Well, maybe I can. Because As You Like It is really the anti-Shrew, the best antidote to that big horrible-sexistathon short of a full apology signed by Shakespeare and lost somewhere. And, if I'm honest, I wasn't even thinking of it in this way until I read the introduction to it in my GIANT Complete Works, where it said "Rosalind's lesson is the opposite to that of The Taming of the Shrew: a desirable woman is not a tame one but a 'wayward' one, whose energies (verbal, emotional and sexual) are incorrigible." Well, quite, and may I add that Rosalind is the one who gets to teach the lesson, rather than being 'taught' (tortured) to. Basically, it's a big round of applause to Rosalind, and a big sigh of relief from me!
Anyway, moving on from The Taming of the Shrew comparisons, As You Like It is really a great play on its own. Even though the comedy aspects of it tend to not entirely make me pee my pants (cross dressing and puns don't really do it for me, but that's Shakespearean comedy for you) the love stories contained within it are excellent, and reveal all sorts of love- instantaneous love, pining love, love where the one you love dresses up as a boy and then gets you to say nice things to her pretending that she's the one you love when she is, in fact, the one you love- you know, all the kinds of things normal people have to face every day. And no, obviously it's not realistic, and there are so many contrivances, and people very rarely cross dress because they've been banished from a kingdom, but you know what? It's entertaining to read, and I can see that it would be even more entertaining on the stage- I was acting out in my head all of the significant looks that Rosalind could almost constantly be giving to the audience, and that made me giggle some.
But oh, the love! I'm a real sucker for some love talk, and I think this (which I'm sure I've read/heard before, but definitely not from here) is so wonderful:
"No sooner met but they looked, no sooner looked but they loved, no sooner loved but they sighed, no sooner sighed but they asked one another the reason, no sooner knew the reason but they sought the remedy: and in these degrees have they made a pair of stairs to marriage."'No sooner looked but they loved'... I mean, I know it's wholly unrealistic and everything, but still, the romance of it makes me sigh and feel all good inside. And that's how Celia gets her man, but Rosalind takes a far more roundabout path with Orlando. It's a little perplexing to me why she didn't just admit who she was to begin with and let him woo her in the woods and all, but the fact that she didn't gives me far more respect for her because it allowed her to steer events, which led to the marriage she desired, as well as the marriage of this shepherdman who kind of deserved a better woman than the one he got, but since he was desperately in love with her, all's well that ends well there (oh wait...)
But As You Like It isn't just about the gentle laughs and the lovely love. Oh no. There are issues of usurpment, of a lack of brotherly love, and the realistic limits of love that make it worldly, and thus more real, than wild exclamations of it. Most interesting of these sub-issues, though, is that of Jacques and his melancholy nature. Because Jacques is a traveller, something which I think nowadays we'd associate very greatly with happiness, but Jacques has rather seen too much, and experienced too many bad things that he has been made melancholy by them, and seems unable to escape this state. This prompts Rosalind to say "I'd rather have a fool to make me merry than experience to make me sad, and to travel for it too," a sentiment I would happily echo if only Shakespearean humour wasn't quite so, well, crappy. The fact that we know he's melancholy too puts a new spin on what is surely the most famous speech (i.e. few lines) of the play:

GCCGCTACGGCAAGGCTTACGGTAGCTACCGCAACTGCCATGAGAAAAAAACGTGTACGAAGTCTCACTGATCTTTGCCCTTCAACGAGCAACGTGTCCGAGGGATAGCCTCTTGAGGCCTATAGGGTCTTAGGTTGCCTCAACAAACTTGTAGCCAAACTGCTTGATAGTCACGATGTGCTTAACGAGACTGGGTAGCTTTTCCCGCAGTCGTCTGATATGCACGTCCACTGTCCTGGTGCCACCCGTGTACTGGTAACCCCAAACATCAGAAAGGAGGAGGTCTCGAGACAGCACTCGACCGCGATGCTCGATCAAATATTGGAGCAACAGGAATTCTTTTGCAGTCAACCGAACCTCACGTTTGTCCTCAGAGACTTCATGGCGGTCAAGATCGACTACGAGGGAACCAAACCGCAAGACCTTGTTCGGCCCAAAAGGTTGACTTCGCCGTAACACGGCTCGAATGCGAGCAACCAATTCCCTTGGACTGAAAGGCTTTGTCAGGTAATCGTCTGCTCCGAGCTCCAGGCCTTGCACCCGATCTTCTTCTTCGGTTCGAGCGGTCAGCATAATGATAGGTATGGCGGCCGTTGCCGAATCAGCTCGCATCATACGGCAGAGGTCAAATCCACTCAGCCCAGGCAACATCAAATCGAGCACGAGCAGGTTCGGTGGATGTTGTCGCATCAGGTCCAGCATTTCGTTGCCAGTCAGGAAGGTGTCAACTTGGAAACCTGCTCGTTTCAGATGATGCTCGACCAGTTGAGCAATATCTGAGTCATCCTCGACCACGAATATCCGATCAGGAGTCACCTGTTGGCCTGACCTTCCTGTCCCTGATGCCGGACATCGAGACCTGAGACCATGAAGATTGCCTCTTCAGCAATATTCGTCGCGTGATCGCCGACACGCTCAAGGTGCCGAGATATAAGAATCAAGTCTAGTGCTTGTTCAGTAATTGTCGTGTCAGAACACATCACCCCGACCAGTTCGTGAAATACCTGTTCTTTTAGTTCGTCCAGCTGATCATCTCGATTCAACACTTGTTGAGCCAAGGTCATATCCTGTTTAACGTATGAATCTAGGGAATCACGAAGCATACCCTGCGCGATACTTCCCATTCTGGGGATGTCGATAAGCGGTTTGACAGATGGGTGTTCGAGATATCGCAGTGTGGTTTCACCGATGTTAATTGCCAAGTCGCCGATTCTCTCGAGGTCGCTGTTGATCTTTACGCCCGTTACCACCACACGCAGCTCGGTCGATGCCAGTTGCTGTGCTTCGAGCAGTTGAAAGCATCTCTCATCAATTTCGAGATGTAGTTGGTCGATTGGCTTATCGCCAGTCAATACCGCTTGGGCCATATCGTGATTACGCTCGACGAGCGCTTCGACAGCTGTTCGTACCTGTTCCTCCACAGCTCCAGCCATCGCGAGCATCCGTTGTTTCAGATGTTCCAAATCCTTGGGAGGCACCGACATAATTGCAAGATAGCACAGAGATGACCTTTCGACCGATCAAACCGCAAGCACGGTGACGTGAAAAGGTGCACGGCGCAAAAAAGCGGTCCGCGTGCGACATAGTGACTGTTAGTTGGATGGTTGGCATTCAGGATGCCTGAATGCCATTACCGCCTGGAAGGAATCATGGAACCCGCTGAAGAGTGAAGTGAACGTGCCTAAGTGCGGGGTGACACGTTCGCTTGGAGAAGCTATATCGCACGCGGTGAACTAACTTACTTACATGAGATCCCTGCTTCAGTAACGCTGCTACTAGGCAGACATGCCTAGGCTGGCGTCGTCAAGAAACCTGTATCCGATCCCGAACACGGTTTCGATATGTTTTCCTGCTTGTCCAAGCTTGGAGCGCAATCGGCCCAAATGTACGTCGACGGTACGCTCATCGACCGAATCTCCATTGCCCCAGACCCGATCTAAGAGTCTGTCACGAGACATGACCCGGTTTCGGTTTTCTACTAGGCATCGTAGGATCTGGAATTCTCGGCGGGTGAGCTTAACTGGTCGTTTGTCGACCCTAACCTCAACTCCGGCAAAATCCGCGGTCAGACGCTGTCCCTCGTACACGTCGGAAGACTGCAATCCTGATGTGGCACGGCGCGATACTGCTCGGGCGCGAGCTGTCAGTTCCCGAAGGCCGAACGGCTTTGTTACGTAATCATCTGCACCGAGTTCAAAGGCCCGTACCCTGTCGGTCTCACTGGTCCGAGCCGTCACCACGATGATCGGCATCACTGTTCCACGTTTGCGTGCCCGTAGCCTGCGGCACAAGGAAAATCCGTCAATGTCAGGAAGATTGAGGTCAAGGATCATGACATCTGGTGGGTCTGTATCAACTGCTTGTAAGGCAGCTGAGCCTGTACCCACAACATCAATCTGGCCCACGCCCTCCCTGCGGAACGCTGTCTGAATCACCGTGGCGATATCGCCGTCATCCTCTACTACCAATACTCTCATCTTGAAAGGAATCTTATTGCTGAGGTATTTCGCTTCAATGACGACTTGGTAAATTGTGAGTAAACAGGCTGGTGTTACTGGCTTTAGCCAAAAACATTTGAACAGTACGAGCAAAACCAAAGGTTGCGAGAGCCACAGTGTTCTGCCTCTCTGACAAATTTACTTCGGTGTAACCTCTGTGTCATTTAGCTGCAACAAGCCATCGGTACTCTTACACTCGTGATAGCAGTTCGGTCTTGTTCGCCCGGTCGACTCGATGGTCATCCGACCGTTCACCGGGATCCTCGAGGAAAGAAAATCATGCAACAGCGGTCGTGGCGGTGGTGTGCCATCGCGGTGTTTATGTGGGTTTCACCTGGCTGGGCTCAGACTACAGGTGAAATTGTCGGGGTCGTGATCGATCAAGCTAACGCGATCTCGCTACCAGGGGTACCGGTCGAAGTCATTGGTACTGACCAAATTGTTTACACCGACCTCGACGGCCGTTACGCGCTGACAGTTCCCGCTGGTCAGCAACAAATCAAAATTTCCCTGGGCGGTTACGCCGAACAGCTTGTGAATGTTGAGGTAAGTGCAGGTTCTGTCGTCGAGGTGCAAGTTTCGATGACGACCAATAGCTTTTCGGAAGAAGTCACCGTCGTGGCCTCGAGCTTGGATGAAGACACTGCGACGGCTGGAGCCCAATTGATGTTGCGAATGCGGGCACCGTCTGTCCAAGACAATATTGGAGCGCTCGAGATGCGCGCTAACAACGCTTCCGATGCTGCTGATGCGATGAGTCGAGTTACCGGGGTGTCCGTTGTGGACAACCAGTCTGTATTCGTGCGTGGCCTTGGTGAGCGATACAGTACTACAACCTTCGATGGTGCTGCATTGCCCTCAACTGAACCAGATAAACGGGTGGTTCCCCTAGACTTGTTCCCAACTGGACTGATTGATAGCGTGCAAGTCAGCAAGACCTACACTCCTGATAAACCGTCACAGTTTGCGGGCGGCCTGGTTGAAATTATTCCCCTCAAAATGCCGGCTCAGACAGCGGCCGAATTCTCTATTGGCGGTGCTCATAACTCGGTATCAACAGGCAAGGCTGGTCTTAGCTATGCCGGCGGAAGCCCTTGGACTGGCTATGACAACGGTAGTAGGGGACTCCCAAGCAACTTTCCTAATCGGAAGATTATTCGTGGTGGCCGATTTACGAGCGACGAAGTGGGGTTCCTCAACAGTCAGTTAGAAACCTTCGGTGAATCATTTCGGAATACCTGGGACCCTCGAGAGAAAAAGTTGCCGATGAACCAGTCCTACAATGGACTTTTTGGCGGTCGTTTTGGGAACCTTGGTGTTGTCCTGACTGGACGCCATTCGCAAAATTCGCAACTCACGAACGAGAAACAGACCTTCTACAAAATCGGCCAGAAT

"All the world's a stage,Now that I think about it, it's kind of an unquestionably negative outlook- nobody is genuine, or acting on their general beliefs or feelings, everyone's just playing their part and not stepping out of line, or doing anything really extraordinary. Thanks Jacques, for making me feel all sad about the world!
And all the men and women merely players;
They have their exits and their entrances,
And one man in his time plays many parts."
Fortunately, the majority of As You Like It is extremely entertaining, fun (but not necessarily funny, at least not anymore), and so female-positive that it makes me want to high-five Shakespeare and take him to some kind of feminist rally. As is probably clear, I definitely prefer Shakespeare's tragedies to his comedies, almost universally, but I still like the comedies I like plenty too. There's enough love to go around you know! Basically, As You Like It was a light, fun end to my month (and a bit) of Shakespeare, and that makes it a good one to go out on, if you ask me.
And, while I'm on the 'end of things' subject, I'd just like to thank Allie for hosting (she's clearly a great host) and to encourage you to go over to A Literary Odyssey to take a look at some other Shakespeare things from this month, because I've found many good things there. AND as an additional thing, the main thing I've discovered this month is that I've basically read fuck all Shakespeare- after this month, just 10 out of the whole 37 (38?) plays, which really isn't that great, SO expect more Shakespearean things here, starting with Julius Ceasar, which I'm going to read for, wait for it, The Ides of March. Because I'm kind of cool and awesome like that. But, until then, farewell, dear Shakespeare. It's been real. For real.